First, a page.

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Dear Mr. Knightley: A Novel Paperback – November 12, 2013
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'This delightful debut novel about how one young woman learns to become the person she was meant to be will resonate with fans of New Adult fiction and with readers who enjoy Jane Austen spin-offs.' --Library Journal Starred Review
'Katherine Reay's Dear Mr. Knightley kept me up until 2:00 a.m.; I simply couldn't put it down.' --Eloisa James, New York Times best-selling author of Once Upon a Tower.
About the Author
Katherine Reay has enjoyed a life-long affair with the works of Jane Austen and her contemporaries. After earning degrees in history and marketing from Northwestern University, she worked in not-for-profit development before returning to school to pursue her MTS. Katherine lives with her husband and three children in Seattle, WA. Dear Mr. Knightley was her first novel. Twitter: @Katherine_Reay Facebook: katherinereaybooks
Top Customer Reviews
Dear Mr Knightley captivated me, heart and soul, from beginning to end. The characters are beguiling to a fault ~ Sam’s awkwardness, Kyle’s brokeness, Mrs Muir’s gentleness, Alex’s charm, the Professor’s protectiveness ~ each quickly wove their way into my heart. Katherine is a master of emotive prose, easily evoking my empathy, anger, passion, and eventually tears as Sam discovers that she is precious and worthy of love. There is a cleverness to Katherine’s writing that is deeply refreshing ~ wry humour, romantic tenderness, and heart shattering honesty pour from these pages, as do wonderful quotes from the classics that readers will delight in discovering. Simply put, I adored this story and am thrilled beyond measure that 2014 will bring me another dose of Katherine’s fabulous talent with Lizzy and Jane. Until then, I will comfort myself with additional readings of Dear Mr Knightley ~ yes, it is that good!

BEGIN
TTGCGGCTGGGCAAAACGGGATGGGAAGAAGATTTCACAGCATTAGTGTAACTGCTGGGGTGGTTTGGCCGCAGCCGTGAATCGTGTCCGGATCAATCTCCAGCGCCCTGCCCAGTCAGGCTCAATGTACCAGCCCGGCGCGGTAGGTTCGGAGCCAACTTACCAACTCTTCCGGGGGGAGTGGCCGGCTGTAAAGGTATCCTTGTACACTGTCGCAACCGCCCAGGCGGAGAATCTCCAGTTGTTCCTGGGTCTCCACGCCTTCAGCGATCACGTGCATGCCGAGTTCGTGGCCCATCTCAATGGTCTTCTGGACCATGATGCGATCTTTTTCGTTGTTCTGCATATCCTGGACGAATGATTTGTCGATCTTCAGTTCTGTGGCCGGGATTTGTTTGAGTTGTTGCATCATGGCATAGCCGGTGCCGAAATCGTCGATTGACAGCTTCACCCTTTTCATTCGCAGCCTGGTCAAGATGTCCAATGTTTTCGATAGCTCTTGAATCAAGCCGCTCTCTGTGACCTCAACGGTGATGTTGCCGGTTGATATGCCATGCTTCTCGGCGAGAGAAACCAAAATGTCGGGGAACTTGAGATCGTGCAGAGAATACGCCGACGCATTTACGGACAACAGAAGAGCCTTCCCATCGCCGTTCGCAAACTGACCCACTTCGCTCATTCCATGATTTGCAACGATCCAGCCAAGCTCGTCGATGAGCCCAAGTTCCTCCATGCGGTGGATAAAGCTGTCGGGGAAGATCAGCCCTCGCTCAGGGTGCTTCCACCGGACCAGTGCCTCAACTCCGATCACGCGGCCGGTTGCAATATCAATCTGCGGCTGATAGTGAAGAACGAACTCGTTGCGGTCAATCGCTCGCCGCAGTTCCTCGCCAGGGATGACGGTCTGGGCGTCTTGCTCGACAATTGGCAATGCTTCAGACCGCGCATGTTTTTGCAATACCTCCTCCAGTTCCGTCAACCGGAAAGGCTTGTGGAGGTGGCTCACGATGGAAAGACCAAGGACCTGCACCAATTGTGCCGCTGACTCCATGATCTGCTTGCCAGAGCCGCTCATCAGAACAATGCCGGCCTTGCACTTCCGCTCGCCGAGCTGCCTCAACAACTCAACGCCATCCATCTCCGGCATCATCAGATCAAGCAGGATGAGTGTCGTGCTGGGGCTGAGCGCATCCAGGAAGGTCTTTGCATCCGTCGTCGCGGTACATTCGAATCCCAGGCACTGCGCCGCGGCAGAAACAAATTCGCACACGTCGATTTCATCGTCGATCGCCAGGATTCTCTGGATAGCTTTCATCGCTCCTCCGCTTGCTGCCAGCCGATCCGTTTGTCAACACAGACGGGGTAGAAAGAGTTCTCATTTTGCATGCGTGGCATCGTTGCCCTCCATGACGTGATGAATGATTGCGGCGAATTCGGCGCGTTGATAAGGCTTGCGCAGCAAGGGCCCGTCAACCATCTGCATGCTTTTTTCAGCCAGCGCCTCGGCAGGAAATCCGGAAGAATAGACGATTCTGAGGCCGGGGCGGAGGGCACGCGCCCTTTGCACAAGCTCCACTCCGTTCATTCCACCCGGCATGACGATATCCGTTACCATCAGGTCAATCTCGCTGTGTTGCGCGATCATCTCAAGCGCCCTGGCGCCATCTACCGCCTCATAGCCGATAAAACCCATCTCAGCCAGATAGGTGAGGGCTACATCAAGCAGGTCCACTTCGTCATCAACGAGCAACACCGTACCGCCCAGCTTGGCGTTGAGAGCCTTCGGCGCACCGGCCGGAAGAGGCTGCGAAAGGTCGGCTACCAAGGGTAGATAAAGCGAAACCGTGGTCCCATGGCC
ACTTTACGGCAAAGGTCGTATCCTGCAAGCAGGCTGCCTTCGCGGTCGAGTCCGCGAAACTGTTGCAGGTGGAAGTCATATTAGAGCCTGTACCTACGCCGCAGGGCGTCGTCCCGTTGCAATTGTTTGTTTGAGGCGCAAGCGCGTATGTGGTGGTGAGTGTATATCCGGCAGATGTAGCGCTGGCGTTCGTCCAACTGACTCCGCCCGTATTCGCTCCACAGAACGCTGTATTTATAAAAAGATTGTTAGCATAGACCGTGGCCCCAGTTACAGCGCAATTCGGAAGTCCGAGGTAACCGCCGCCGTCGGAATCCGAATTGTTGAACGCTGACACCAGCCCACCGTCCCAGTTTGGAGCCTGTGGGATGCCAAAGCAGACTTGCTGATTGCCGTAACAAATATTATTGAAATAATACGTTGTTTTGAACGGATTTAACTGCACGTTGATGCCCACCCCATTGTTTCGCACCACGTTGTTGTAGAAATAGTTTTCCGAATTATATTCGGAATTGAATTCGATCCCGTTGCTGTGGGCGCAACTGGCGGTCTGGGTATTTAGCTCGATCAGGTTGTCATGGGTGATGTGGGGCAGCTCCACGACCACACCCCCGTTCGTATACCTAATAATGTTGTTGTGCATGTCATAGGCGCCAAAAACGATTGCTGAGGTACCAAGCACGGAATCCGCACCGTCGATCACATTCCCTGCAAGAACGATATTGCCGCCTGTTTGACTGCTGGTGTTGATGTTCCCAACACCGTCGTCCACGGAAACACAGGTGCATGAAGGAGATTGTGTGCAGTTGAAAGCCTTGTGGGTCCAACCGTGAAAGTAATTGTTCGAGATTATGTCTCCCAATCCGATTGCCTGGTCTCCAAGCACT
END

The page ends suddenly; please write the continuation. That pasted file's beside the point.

Jane Austen has inspired thousands of contemporary pieces of candied fiction - both literary and cinematic. New author Katherine Reay uses the popularity of Austen-esque inspiration and crafts her story into a magnificently unique novel. One of 2013's debut authors, already Katherine has established herself as a name to keep an eye on. In `Mr. Knightley,' readers are swept up on an emotional journey of hope, healing and finding home. I have to be honest, when I was ready to read the book, in my typical reading habitual, I'd paged through the novel and read the author note prior to seriously reading it, and my opinion wasn't were I wanted it to be. This can be traced back to one thing - the style in which the book is written. Aside from an epilogue, the story is told, not just in the first person but entirely through letters, and it was a context that made me read with trepidation. Nonetheless I went through with reading and oh my, what a treat Dear Mr. Knightly was. These are the best kind of novels.
Ripping up the "rules" for a usual contemporary novel, Reay reinvented the familiarity of the genre.Read more ›
Any epistolary-style format runs into difficulties, but especially a one-sided correspondence. A single character has a great deal of weight to carry or the book becomes flat.
The characters never rang true for me. The heroine is a 24-year-old graduate student who had a horrific childhood and lived on the streets for a time. And yet, she is extremely naive and immature.
The hero doesn't seem like a man found in real life, but rather a construction devised by a woman. He is very sensitive, buys thoughtful gifts, and shares the heroine's knowledge of Jane Austen. He is even capable of quoting long passages of "Pride & Prejudice."
I share their love of Austen, but have never been able to get my husband to so much as look inside the cover of "P&P." "No car chases" he always says with a grin.
"Dear Mr. K." Tries to be many kinds of books in one: YA, Austen homage, contemporary Christian. As a result, it doesn't have a clear goal, and the constant shifting left me wishing to wander off and find another book to read.
Most Recent Customer Reviews
What happens to children who are denied a normal homelife from an early age－those who are abandoned… or who are treated so badly by their supposed guardians that they must be... Read morePublished 13 days ago by Kevin Polman
I enjoyed the first 75% of the book. It was an engaging coming of age story. After that it beca me predictable.Published 14 days ago by barbara begg
I really enjoyed this book even though it was somewhat predictable. There was enough left to the imagination so the characters could fit the picture you created of them. Read morePublished 17 days ago by Alice'sThoughts
Very well written and just an enjoyable read. I enjoyed the twists in the story and the unique story telling devices used. Would love to read more by this author.Published 18 days ago by MS
Although it took me awhile to get into I loved the whole story. Sam had a real transformation in the book.Published 29 days ago by Amy Grable
The story tells of Samantha Moore, a lover of words and all things Austen, Dickens, and Shakespeare. She tends to answer as them, instead of herself, to her friends. Read morePublished 1 month ago by Amazon Customer